Samuel Harvey, Customs officer, said he was in the boat when the accident took place. The boat was about two miles to the northward of the jetty, and lay-to for the steamer with the mizen set. Remained till the steamer got pretty close. As she neared she appeared to be coming down as though it was intended to pick them up on the weather side. The wind was about S.W.; the boat's head to the southward. When we set the lug the port bow of the vessel was exposed to them. Did not see any people on deck. McPherson, who was steering, said, "You had better hoist the lug and cross her." The lug was hoisted nearly to the masthead, and the steamer then appeared to sheer off to the westward. The boat gathered a little way, which brought her under the steamer's bows, and before the helm could be put down the steamer was over them.

By Mr. Allen--Told you next morning I believed it was Mr. McPherson's intention to cross the steamer's bow, and sail up on the starboard side. Had the lug not been set believed the steamer would have gone clear of the boat. The lug gave them them a little way. When the lug was set I said it was too late to clear her, and Mr. McPherson said so to. When the order was given to set the lug, I thought she would have cleared the steamer, as she appeared to be coming on them.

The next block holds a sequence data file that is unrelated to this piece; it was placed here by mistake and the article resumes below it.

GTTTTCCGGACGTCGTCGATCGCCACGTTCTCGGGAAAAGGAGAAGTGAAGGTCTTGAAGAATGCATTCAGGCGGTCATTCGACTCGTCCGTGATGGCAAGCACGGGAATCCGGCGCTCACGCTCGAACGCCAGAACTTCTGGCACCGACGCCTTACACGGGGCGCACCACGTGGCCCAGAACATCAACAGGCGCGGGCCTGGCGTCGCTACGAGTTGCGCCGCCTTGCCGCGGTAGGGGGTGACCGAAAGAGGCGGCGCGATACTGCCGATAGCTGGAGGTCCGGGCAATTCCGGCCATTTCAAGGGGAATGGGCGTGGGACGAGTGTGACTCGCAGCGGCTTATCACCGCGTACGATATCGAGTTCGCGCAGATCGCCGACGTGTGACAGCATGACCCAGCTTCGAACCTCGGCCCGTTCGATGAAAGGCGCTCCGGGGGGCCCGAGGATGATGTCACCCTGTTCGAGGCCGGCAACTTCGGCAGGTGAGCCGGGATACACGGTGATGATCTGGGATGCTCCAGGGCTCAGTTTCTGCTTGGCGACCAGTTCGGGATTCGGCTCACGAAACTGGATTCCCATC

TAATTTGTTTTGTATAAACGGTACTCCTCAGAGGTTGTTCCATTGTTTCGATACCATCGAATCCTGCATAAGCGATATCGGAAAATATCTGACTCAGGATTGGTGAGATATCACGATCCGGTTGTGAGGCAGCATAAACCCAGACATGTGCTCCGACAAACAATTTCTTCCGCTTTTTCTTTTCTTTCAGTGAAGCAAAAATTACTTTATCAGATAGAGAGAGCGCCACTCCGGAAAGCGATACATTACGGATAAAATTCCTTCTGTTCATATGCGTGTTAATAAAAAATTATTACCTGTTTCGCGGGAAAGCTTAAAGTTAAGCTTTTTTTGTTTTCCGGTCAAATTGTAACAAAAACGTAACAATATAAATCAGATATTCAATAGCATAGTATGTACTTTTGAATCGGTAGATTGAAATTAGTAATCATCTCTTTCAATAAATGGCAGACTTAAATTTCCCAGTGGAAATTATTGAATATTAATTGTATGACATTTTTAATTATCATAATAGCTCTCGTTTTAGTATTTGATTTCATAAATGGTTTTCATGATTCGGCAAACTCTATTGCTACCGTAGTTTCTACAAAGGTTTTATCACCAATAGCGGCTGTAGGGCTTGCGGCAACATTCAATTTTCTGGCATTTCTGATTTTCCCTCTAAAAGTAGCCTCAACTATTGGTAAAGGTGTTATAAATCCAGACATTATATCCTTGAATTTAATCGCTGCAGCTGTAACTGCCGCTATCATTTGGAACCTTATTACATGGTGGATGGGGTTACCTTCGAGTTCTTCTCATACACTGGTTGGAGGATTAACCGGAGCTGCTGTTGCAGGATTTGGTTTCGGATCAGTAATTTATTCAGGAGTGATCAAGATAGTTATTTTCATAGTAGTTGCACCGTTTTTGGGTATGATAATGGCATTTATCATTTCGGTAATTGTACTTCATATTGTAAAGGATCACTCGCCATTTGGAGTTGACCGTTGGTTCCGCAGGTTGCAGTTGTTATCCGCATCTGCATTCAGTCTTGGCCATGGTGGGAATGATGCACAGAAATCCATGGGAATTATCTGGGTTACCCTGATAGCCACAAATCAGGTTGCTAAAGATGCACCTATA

By the President--The accident, he thought, was attributable, in the first place, to error in hoisting the lug; and, in the second tilace, to the steamer having too much way.

By Mr. Allen--Did not think there was any anxiety to get alongside so as to go off to the vessel, which had a jack flying for a pilot. Mr. McPherson went off with the intention of going to the vessel if a pilot was required, but it was hove-to for the pilot-cutter some time before the steamer came up.

By E. Amory--Considered the boat gathered a little way when the lug was set. The mizen was full before. She might have gone her own length. Was sitting right aft. McPherson was steering. Supposed the steamer was about 150 to 200 yards from the boat when the lug was hoisted. Could see the steamer all the time. I think the steamer might have gone clear of them if the lug had not been set, but it would have been a very close shave. The tack of the lug was not hauled down, the halyards were not made fast, and the sheet was not home.